A new issue brief by the American Constitution Society for Law and Policy responds to the recent Shelby County v. Holder decision regarding the Voting Rights Act. In the brief, Gilda Daniels discusses the problems that come from changing the monitoring practices of voting jurisdictions. Districts that would have been closely scrutinized before (especially those with a history of unfair voting practices) are now free from public monitoring. As a result, jurisdictions that would have been blocked from making certain changes to their voting practices before Shelby County are able to make those changes now. In Athens, Georgia for example, almost half of the city’s 24 voting places have been closed – their replacements are 2 early voting locations inside of police stations. These replacements mean that some early voters have to travel 3 hours to get to the nearest voting location. Other changes to voting procedures showing the reality of racist voting procedures, which would not have been as easy to make pre-Shelby County, are as follows:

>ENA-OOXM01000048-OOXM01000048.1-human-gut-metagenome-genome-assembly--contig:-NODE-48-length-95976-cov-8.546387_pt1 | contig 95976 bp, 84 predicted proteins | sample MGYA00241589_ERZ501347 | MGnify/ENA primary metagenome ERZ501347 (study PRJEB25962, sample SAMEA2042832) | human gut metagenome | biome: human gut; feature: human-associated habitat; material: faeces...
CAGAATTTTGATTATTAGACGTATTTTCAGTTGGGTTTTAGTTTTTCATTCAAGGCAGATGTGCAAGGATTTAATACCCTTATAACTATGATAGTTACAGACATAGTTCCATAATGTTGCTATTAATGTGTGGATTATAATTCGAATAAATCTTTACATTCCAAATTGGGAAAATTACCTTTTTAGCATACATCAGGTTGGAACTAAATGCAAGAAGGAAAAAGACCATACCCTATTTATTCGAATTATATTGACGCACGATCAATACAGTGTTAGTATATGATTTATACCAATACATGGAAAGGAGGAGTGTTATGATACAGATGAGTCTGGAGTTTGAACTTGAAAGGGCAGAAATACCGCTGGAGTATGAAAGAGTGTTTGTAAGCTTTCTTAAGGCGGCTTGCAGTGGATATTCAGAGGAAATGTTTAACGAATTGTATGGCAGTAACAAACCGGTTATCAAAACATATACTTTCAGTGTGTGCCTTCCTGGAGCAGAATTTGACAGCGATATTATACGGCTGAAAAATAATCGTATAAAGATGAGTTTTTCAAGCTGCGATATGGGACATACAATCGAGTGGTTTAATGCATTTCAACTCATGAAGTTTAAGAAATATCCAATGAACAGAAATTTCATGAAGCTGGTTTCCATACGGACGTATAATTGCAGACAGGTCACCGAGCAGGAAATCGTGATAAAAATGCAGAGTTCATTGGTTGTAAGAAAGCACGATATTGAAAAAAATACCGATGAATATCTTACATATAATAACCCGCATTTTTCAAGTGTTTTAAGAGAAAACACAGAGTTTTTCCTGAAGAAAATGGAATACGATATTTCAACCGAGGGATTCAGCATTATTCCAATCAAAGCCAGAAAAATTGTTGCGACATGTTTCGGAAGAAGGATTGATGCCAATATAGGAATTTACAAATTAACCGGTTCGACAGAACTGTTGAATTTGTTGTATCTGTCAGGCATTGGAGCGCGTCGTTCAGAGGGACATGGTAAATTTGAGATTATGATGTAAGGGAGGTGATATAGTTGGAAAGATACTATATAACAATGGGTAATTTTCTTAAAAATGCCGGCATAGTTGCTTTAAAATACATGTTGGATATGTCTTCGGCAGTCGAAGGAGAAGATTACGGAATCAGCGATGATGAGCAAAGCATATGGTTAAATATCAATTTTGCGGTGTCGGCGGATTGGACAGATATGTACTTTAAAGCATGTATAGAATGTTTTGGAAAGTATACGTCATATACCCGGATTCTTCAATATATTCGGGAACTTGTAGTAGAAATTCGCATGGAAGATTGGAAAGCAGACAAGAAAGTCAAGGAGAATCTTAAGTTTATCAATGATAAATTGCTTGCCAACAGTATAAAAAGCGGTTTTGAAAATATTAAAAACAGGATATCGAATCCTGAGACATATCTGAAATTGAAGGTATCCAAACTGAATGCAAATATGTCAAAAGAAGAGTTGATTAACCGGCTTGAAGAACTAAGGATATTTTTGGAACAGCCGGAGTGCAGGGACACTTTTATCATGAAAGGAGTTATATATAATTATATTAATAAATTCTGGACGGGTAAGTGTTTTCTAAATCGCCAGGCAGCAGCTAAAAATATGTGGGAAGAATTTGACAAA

- Due to a revision to Greene County, Georgia’s redistricting plan, the percentage of African-American voters in a majority-minority district has decreased to less than 51%
- County elections in Augusta, Georgia are no longer in November – they were moved to the summertime which is when African-American voter turnout is typically lower
- In Beaumont Texas, after three years of failed attempts to get rid of a school board that was predominantly African-American the effort was successful after last minute votes for school redistricting went through
Daniels suggests that since Congress has the authority to change state laws governing federal elections, then Congress should require states to inform the public of any changes to voting procedures or laws as a measure of accountability. This type of accountability is actually more efficient than what was in place before the Shelby County decision because before states had to go through a preclearance process before making any changes to voting laws and procedures. Here, notice requirements are less interfering because state and local laws can go on without delay.
Patrice Garnette, Joint Center Graduate Scholar, The George Washington University Law School